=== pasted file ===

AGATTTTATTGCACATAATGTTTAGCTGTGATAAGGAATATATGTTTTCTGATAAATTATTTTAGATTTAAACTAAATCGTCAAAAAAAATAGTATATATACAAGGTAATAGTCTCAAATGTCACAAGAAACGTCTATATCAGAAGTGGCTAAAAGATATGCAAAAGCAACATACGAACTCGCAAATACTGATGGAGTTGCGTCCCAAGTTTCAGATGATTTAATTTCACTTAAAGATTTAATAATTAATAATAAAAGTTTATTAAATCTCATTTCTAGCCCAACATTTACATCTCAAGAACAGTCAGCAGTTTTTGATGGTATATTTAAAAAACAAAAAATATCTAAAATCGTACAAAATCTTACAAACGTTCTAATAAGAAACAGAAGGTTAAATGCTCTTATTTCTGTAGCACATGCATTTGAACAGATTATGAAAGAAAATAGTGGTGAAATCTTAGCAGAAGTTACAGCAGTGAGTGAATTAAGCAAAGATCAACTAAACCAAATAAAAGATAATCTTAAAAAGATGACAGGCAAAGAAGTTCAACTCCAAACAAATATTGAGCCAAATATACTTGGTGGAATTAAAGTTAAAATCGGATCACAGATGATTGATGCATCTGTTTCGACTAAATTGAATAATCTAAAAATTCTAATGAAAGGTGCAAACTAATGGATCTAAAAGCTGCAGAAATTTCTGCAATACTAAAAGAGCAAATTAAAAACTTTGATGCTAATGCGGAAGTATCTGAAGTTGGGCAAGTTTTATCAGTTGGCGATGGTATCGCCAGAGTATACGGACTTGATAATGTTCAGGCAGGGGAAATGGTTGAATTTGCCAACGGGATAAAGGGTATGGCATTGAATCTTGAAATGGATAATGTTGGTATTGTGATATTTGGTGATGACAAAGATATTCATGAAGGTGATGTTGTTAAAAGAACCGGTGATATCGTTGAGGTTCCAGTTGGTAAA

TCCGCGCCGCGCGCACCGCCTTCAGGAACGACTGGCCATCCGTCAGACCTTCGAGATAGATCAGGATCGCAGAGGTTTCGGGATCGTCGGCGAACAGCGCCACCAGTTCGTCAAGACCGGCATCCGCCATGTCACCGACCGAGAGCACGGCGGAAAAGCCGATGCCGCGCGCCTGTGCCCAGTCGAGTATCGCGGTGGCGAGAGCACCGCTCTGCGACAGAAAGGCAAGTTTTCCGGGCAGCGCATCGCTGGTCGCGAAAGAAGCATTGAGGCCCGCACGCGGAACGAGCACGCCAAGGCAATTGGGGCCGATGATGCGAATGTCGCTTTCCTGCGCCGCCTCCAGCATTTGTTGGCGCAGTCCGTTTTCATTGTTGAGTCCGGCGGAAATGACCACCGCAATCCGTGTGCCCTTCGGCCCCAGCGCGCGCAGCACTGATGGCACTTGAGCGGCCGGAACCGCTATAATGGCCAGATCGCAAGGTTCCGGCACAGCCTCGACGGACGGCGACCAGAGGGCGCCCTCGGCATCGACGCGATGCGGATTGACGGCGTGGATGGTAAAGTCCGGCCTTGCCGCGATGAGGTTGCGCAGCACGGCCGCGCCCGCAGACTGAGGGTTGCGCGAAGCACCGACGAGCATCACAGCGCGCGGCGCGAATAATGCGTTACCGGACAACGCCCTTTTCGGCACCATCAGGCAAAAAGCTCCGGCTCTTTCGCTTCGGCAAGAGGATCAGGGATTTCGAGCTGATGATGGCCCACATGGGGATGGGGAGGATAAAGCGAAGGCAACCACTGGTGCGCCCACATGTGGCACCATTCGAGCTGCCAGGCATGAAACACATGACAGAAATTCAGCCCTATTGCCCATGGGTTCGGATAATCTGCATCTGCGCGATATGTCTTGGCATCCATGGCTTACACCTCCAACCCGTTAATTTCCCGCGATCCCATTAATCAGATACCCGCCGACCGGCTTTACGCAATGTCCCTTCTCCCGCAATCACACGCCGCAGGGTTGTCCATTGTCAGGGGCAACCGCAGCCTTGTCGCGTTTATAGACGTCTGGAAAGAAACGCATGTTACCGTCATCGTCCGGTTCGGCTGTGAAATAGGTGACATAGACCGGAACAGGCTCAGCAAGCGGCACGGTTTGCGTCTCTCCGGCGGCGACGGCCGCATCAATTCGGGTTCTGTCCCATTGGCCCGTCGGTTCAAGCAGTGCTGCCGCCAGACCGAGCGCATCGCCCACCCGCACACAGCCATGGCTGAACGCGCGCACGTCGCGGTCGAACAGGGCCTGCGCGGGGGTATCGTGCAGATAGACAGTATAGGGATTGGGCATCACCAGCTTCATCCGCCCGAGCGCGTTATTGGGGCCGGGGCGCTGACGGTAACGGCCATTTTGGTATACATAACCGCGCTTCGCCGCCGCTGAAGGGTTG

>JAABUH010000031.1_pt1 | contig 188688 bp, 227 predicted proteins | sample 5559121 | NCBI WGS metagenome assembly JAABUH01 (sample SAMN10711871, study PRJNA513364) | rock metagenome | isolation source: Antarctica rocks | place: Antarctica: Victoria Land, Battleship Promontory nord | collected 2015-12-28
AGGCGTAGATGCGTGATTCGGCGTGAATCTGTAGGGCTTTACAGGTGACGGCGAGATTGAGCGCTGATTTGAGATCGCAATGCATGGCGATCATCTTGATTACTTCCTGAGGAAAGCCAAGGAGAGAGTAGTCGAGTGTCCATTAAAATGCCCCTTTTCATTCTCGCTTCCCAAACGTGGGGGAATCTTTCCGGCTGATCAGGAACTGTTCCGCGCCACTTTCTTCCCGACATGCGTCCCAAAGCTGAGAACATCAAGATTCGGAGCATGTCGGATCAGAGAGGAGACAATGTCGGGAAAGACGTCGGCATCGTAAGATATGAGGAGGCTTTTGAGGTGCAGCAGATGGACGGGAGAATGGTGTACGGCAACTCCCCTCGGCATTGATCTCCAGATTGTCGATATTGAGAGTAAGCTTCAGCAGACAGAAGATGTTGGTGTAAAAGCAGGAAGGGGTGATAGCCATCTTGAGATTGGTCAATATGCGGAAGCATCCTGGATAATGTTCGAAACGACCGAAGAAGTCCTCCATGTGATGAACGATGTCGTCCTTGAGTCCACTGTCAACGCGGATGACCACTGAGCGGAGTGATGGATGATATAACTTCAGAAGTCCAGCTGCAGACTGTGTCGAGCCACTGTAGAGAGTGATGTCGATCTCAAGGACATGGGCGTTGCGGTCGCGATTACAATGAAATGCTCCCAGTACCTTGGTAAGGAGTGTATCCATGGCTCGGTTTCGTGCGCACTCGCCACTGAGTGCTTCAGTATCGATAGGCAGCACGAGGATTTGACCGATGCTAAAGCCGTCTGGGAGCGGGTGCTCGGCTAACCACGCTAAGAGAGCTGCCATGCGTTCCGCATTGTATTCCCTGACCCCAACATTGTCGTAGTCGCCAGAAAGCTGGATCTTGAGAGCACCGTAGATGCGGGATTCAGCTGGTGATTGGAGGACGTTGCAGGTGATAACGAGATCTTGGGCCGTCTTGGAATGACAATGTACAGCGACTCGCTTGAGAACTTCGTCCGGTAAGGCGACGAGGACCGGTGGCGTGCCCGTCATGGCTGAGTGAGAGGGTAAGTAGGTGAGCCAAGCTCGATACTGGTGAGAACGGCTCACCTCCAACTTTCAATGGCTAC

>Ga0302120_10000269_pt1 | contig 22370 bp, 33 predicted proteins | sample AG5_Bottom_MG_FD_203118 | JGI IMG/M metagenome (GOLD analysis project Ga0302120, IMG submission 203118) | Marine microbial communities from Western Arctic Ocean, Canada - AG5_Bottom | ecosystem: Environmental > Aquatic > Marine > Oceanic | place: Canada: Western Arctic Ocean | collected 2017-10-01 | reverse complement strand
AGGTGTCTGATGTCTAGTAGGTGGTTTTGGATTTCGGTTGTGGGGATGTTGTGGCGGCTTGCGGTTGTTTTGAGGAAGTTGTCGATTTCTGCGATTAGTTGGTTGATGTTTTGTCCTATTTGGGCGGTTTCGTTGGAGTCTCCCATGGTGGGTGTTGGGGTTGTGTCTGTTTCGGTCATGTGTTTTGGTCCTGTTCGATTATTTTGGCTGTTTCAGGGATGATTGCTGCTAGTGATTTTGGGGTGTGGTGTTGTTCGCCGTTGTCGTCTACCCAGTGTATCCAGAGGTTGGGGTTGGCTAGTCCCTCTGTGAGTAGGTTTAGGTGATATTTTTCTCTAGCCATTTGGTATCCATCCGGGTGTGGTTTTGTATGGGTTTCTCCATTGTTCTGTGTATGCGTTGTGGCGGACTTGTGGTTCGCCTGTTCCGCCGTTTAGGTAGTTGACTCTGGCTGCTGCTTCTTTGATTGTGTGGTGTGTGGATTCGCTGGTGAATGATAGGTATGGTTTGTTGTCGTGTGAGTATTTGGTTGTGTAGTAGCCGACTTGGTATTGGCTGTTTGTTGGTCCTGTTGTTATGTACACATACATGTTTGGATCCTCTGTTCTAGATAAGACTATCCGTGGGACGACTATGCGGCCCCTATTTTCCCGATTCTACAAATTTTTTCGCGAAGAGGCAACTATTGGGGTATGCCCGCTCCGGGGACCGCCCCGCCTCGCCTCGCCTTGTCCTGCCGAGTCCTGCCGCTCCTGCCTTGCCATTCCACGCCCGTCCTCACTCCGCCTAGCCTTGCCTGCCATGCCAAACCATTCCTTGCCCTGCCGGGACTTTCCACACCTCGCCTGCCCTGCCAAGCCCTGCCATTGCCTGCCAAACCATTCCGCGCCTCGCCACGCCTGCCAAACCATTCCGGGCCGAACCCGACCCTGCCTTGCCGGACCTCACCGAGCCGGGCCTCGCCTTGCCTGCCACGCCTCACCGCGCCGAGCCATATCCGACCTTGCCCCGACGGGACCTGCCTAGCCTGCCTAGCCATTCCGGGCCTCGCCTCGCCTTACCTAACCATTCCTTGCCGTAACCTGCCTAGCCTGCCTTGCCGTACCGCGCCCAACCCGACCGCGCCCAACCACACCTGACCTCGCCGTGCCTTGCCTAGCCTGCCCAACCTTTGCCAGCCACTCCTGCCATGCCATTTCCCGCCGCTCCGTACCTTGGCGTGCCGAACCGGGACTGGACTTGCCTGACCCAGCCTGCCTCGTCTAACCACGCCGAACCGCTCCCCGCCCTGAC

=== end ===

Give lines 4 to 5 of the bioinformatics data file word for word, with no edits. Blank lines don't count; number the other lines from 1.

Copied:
AGGCGTAGATGCGTGATTCGGCGTGAATCTGTAGGGCTTTACAGGTGACGGCGAGATTGAGCGCTGATTTGAGATCGCAATGCATGGCGATCATCTTGATTACTTCCTGAGGAAAGCCAAGGAGAGAGTAGTCGAGTGTCCATTAAAATGCCCCTTTTCATTCTCGCTTCCCAAACGTGGGGGAATCTTTCCGGCTGATCAGGAACTGTTCCGCGCCACTTTCTTCCCGACATGCGTCCCAAAGCTGAGAACATCAAGATTCGGAGCATGTCGGATCAGAGAGGAGACAATGTCGGGAAAGACGTCGGCATCGTAAGATATGAGGAGGCTTTTGAGGTGCAGCAGATGGACGGGAGAATGGTGTACGGCAACTCCCCTCGGCATTGATCTCCAGATTGTCGATATTGAGAGTAAGCTTCAGCAGACAGAAGATGTTGGTGTAAAAGCAGGAAGGGGTGATAGCCATCTTGAGATTGGTCAATATGCGGAAGCATCCTGGATAATGTTCGAAACGACCGAAGAAGTCCTCCATGTGATGAACGATGTCGTCCTTGAGTCCACTGTCAACGCGGATGACCACTGAGCGGAGTGATGGATGATATAACTTCAGAAGTCCAGCTGCAGACTGTGTCGAGCCACTGTAGAGAGTGATGTCGATCTCAAGGACATGGGCGTTGCGGTCGCGATTACAATGAAATGCTCCCAGTACCTTGGTAAGGAGTGTATCCATGGCTCGGTTTCGTGCGCACTCGCCACTGAGTGCTTCAGTATCGATAGGCAGCACGAGGATTTGACCGATGCTAAAGCCGTCTGGGAGCGGGTGCTCGGCTAACCACGCTAAGAGAGCTGCCATGCGTTCCGCATTGTATTCCCTGACCCCAACATTGTCGTAGTCGCCAGAAAGCTGGATCTTGAGAGCACCGTAGATGCGGGATTCAGCTGGTGATTGGAGGACGTTGCAGGTGATAACGAGATCTTGGGCCGTCTTGGAATGACAATGTACAGCGACTCGCTTGAGAACTTCGTCCGGTAAGGCGACGAGGACCGGTGGCGTGCCCGTCATGGCTGAGTGAGAGGGTAAGTAGGTGAGCCAAGCTCGATACTGGTGAGAACGGCTCACCTCCAACTTTCAATGGCTAC

>Ga0302120_10000269_pt1 | contig 22370 bp, 33 predicted proteins | sample AG5_Bottom_MG_FD_203118 | JGI IMG/M metagenome (GOLD analysis project Ga0302120, IMG submission 203118) | Marine microbial communities from Western Arctic Ocean, Canada - AG5_Bottom | ecosystem: Environmental > Aquatic > Marine > Oceanic | place: Canada: Western Arctic Ocean | collected 2017-10-01 | reverse complement strand